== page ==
Edward Mujica on first blown save: “I didn’t follow Yadi and that’s a mistake”

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Edward Mujica has been brilliant since stepping into the Cardinals’ closer role, converting 21 consecutive saves with a 2.20 ERA and 25/1 K/BB ratio in 28.2 innings heading into last night.

And then last night against the Angels he blew his first save of the season by serving up a game-tying two-run homer to Josh Hamilton and a game-winning single to Erick Aybar, with both hits coming on changeups.

After the game Mujica explained to Jenifer Langosch of MLB.com that catcher Yadier Molina had called for a fastball on both pitches:

With a 1-0 count against Hamilton, Molina called for an inside fastball. Mujica shook it off, wanting to throw his signature split-changeup. Hamilton crushed it for a two-run homer. … Nine-hole hitter Erick Aybar worked the count to 2-1, at which point Molina, again, called fastball. Mujica instead went back to his changeup. Aybar dropped it into left to send the Cardinals to their second walk-off loss of the season.

“I didn’t follow Yadi, and that’s a mistake I can’t make anymore,” Mujica said. “From now on, I’m just going with Yadi. It was a big mistake.”

Molina is such an amazing defensive catcher and is consistently given so much credit for the Cardinals’ success that shaking him off leading to blown saves makes for a very interesting narrative. It’s at least worth noting, however, that Mujica’s changeup has been an incredibly effective pitch. In fact, according to Fan Graphs it’s been one of the 10 best pitches thrown by relievers this season. I’ll be curious to track if Mujica throws it less often going forward.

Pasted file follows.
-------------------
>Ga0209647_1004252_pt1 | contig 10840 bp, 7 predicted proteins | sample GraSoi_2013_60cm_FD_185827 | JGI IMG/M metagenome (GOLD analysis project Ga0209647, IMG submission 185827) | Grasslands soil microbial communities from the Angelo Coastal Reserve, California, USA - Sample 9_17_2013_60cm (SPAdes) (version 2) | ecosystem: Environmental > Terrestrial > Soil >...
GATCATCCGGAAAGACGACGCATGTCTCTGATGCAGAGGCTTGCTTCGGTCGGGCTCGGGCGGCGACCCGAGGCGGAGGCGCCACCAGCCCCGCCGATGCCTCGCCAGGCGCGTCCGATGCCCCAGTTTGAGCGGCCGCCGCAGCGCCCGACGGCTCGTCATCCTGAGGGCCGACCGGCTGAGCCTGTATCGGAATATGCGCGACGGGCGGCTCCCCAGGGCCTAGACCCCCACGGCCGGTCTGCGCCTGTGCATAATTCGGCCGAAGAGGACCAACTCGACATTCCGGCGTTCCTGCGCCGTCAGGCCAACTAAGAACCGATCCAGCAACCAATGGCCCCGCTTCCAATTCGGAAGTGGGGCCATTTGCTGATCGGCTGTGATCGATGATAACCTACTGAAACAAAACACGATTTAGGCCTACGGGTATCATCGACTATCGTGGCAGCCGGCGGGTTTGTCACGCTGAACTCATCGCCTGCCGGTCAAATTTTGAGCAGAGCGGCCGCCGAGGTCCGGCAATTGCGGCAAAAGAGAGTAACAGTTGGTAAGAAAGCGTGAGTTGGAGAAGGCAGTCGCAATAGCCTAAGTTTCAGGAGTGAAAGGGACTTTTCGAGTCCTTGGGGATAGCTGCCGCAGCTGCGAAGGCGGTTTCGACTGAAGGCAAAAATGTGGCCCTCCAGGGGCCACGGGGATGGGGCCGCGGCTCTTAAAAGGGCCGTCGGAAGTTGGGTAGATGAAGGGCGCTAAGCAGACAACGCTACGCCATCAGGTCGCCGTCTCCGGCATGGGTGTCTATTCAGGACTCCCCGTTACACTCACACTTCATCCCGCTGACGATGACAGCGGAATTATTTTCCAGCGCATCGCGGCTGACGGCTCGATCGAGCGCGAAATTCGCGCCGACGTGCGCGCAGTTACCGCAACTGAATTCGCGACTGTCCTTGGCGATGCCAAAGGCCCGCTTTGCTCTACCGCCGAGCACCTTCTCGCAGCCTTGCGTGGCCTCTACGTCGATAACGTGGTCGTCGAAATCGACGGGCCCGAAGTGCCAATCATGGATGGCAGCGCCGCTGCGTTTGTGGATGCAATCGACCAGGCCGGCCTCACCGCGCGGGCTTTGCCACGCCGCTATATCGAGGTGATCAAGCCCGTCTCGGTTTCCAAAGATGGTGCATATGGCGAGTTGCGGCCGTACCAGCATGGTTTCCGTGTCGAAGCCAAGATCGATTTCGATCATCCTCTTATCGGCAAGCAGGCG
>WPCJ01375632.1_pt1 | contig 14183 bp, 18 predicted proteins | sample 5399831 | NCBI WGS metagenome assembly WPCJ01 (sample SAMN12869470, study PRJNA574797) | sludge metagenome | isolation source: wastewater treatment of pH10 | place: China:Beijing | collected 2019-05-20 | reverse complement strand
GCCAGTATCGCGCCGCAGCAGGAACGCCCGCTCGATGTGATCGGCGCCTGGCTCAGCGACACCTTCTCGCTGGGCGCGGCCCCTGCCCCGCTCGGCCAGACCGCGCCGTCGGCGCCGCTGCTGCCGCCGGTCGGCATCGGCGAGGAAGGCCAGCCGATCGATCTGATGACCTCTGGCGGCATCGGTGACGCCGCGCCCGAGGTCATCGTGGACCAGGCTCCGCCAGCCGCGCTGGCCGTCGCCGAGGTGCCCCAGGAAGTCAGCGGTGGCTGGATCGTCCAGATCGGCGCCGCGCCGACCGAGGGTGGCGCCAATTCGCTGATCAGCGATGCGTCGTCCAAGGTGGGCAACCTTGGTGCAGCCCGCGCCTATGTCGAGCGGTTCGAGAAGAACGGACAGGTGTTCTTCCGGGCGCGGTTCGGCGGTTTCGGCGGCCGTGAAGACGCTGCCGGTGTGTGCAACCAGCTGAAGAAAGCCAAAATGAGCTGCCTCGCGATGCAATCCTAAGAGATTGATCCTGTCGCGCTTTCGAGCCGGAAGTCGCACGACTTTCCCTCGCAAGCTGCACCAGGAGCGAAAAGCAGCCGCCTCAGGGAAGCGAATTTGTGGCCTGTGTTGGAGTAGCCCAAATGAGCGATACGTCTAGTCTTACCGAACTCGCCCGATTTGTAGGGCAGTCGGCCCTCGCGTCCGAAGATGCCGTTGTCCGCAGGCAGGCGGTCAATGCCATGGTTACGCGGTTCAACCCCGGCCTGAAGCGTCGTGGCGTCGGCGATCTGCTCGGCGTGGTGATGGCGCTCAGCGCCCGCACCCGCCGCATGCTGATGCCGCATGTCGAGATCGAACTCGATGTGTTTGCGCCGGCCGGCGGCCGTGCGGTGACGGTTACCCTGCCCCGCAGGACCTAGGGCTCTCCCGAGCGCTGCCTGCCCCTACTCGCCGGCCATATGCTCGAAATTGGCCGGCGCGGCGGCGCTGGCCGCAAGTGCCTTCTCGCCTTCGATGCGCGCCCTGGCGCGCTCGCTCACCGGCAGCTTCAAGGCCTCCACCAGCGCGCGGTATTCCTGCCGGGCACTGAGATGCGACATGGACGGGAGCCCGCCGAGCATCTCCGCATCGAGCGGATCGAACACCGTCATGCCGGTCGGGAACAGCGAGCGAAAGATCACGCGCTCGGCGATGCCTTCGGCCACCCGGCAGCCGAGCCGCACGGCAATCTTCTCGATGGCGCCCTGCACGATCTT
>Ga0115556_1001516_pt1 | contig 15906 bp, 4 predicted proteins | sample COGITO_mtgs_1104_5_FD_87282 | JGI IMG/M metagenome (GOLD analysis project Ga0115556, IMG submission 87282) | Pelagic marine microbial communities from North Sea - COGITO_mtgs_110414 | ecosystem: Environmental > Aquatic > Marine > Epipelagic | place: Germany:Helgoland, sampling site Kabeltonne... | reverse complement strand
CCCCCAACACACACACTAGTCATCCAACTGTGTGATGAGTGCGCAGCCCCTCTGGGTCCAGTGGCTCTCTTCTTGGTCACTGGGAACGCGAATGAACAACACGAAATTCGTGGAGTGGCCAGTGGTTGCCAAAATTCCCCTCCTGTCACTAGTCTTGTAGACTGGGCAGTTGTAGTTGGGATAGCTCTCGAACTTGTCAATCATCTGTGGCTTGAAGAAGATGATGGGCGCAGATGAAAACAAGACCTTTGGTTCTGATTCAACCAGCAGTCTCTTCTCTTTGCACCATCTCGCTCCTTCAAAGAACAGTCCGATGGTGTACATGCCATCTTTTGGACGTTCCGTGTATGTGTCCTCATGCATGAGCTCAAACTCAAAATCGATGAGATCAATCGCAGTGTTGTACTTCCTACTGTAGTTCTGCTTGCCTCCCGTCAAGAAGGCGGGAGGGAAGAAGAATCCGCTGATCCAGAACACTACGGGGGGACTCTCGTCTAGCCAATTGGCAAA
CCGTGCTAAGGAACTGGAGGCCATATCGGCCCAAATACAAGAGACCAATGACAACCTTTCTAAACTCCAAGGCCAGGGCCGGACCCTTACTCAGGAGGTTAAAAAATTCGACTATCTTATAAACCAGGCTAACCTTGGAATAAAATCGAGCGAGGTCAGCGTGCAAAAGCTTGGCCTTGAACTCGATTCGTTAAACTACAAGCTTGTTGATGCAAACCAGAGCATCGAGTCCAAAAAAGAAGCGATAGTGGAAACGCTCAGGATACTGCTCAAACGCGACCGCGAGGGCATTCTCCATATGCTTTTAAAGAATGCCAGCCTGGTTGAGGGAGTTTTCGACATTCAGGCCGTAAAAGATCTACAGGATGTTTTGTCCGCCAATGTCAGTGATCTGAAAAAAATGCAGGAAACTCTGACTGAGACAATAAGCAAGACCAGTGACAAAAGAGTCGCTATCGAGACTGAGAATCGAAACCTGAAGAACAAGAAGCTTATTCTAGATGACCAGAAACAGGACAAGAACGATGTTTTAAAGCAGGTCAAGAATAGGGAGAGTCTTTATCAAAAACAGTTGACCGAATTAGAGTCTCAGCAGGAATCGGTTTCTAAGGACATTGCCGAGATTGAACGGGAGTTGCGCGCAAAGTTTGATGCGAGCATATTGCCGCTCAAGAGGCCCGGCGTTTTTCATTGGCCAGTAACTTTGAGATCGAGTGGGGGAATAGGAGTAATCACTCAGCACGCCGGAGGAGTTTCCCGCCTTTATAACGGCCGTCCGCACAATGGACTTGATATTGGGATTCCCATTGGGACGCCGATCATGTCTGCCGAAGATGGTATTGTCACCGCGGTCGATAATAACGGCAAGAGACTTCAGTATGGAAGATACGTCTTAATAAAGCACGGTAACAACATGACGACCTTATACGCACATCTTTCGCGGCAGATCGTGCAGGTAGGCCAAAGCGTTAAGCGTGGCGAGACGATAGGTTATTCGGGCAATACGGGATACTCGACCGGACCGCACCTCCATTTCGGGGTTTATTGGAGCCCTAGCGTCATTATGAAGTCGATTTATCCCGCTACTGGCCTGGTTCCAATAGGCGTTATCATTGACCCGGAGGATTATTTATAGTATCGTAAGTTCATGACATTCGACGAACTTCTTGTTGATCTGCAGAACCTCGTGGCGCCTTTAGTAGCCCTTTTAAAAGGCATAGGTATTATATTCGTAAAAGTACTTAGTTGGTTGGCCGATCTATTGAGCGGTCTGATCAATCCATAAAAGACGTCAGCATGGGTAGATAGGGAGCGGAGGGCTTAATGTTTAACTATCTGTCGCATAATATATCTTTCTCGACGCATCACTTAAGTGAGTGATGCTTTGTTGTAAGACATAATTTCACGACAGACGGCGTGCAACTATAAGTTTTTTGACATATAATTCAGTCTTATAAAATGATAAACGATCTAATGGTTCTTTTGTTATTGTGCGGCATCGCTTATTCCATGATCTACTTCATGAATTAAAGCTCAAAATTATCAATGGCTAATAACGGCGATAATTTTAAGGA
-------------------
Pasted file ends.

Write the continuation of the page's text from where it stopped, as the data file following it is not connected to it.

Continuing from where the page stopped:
Casey Kelly signs with the LG Twins in Korea

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We wrote a lot about Casey Kelly on this site circa 2010-12.

It was understandable. Kelly was a big-time draftee for the Red Sox and famously split time as a shortstop and a pitcher in the minors, with some people even wondering if he could do it full time. The Sox put the kibosh on that pretty quickly, as he became the top overall prospect in the Boston organization as a pitcher. He then made news when he was sent to San Diego — along with Anthony Rizzo — in the famous Adrian Gonzalez trade in December 2010.

He made his big league debut for the Padres in late August of 2012, holding a pretty darn good Atlanta Braves team scoreless for six innings, striking out four.  He would pitch in five more games in the season’s final month to not very good results but missed all of 2013 and most of 2014 thanks to Tommy John surgery.

He wouldn’t make it back to the bigs until 2015 — pitching only three games after being converted to a reliever — before the Padres cut him loose, trading him to the Braves for Christian Bethancourt who, like a younger Kelly, the Padres thought could be a two-way player, catching and relieving. That didn’t work for him either, but I digress.

Kelly made a career-high ten appearances for a bad Braves team in 2016, was let go following the season and was out of the majors again in 2017 after the Cubs released him a couple of months after he failed to make the team out of spring training. He resurfaced with the Giants this past season for seven appearances. The Giants cut him loose last month.

Now Kelly’s journey takes him across the ocean. He announced on Instagram last night that he’s signed with the LG Twins in the Korean Baseball Organization. He seems pretty happy and eager about it in his little video there. I don’t blame him, as he’ll make $1 million for them, as opposed to staying here and almost certainly winding up in a Triple-A rotation making $60K or whatever it is veteran minor leaguers make.

This was probably way too many words to devote to a journeyman heading to play in Korea, but we so often forget top prospects once they fail to meet expectations. We also tend to forget all of the Tommy John casualties, focusing instead on the Tommy John successes. As such, I wanted to think a bit about Casey Kelly. I hope things work out well for him in the KBO and a baseball player who once seemed so promising can, after a delay, find success of his own.